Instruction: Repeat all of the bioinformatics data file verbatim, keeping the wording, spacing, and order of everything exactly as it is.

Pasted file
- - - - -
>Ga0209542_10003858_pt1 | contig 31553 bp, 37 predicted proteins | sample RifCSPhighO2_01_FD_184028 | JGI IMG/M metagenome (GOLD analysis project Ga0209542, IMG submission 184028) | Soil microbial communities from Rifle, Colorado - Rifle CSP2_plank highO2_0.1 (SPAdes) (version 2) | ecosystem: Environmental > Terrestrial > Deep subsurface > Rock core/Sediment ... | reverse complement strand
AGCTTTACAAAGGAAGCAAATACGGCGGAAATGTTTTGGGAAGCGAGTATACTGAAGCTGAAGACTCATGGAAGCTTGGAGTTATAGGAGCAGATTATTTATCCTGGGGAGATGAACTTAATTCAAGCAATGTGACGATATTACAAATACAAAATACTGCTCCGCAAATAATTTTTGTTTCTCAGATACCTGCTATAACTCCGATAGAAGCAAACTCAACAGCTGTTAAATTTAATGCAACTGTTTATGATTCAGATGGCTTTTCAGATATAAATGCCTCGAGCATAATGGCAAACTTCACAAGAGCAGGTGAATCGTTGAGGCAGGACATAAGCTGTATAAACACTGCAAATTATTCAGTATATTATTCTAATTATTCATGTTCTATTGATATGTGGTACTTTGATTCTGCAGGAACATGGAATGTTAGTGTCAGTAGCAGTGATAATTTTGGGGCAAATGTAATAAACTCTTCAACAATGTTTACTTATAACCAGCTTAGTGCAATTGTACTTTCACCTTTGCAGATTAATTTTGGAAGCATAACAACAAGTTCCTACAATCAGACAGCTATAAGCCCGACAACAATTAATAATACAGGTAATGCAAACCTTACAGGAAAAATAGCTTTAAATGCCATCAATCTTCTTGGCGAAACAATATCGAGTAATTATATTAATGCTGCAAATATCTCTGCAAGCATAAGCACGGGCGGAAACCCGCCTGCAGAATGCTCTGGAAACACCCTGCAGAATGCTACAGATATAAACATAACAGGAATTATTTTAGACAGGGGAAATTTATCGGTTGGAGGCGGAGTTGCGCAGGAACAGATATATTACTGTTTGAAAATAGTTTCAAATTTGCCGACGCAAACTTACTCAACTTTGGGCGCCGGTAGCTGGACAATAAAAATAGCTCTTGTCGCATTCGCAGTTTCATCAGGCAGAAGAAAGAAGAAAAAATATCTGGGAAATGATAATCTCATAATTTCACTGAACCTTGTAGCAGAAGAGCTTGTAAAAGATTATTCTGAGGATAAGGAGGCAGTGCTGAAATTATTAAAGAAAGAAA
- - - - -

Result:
>Ga0209542_10003858_pt1 | contig 31553 bp, 37 predicted proteins | sample RifCSPhighO2_01_FD_184028 | JGI IMG/M metagenome (GOLD analysis project Ga0209542, IMG submission 184028) | Soil microbial communities from Rifle, Colorado - Rifle CSP2_plank highO2_0.1 (SPAdes) (version 2) | ecosystem: Environmental > Terrestrial > Deep subsurface > Rock core/Sediment ... | reverse complement strand
AGCTTTACAAAGGAAGCAAATACGGCGGAAATGTTTTGGGAAGCGAGTATACTGAAGCTGAAGACTCATGGAAGCTTGGAGTTATAGGAGCAGATTATTTATCCTGGGGAGATGAACTTAATTCAAGCAATGTGACGATATTACAAATACAAAATACTGCTCCGCAAATAATTTTTGTTTCTCAGATACCTGCTATAACTCCGATAGAAGCAAACTCAACAGCTGTTAAATTTAATGCAACTGTTTATGATTCAGATGGCTTTTCAGATATAAATGCCTCGAGCATAATGGCAAACTTCACAAGAGCAGGTGAATCGTTGAGGCAGGACATAAGCTGTATAAACACTGCAAATTATTCAGTATATTATTCTAATTATTCATGTTCTATTGATATGTGGTACTTTGATTCTGCAGGAACATGGAATGTTAGTGTCAGTAGCAGTGATAATTTTGGGGCAAATGTAATAAACTCTTCAACAATGTTTACTTATAACCAGCTTAGTGCAATTGTACTTTCACCTTTGCAGATTAATTTTGGAAGCATAACAACAAGTTCCTACAATCAGACAGCTATAAGCCCGACAACAATTAATAATACAGGTAATGCAAACCTTACAGGAAAAATAGCTTTAAATGCCATCAATCTTCTTGGCGAAACAATATCGAGTAATTATATTAATGCTGCAAATATCTCTGCAAGCATAAGCACGGGCGGAAACCCGCCTGCAGAATGCTCTGGAAACACCCTGCAGAATGCTACAGATATAAACATAACAGGAATTATTTTAGACAGGGGAAATTTATCGGTTGGAGGCGGAGTTGCGCAGGAACAGATATATTACTGTTTGAAAATAGTTTCAAATTTGCCGACGCAAACTTACTCAACTTTGGGCGCCGGTAGCTGGACAATAAAAATAGCTCTTGTCGCATTCGCAGTTTCATCAGGCAGAAGAAAGAAGAAAAAATATCTGGGAAATGATAATCTCATAATTTCACTGAACCTTGTAGCAGAAGAGCTTGTAAAAGATTATTCTGAGGATAAGGAGGCAGTGCTGAAATTATTAAAGAAAGAAA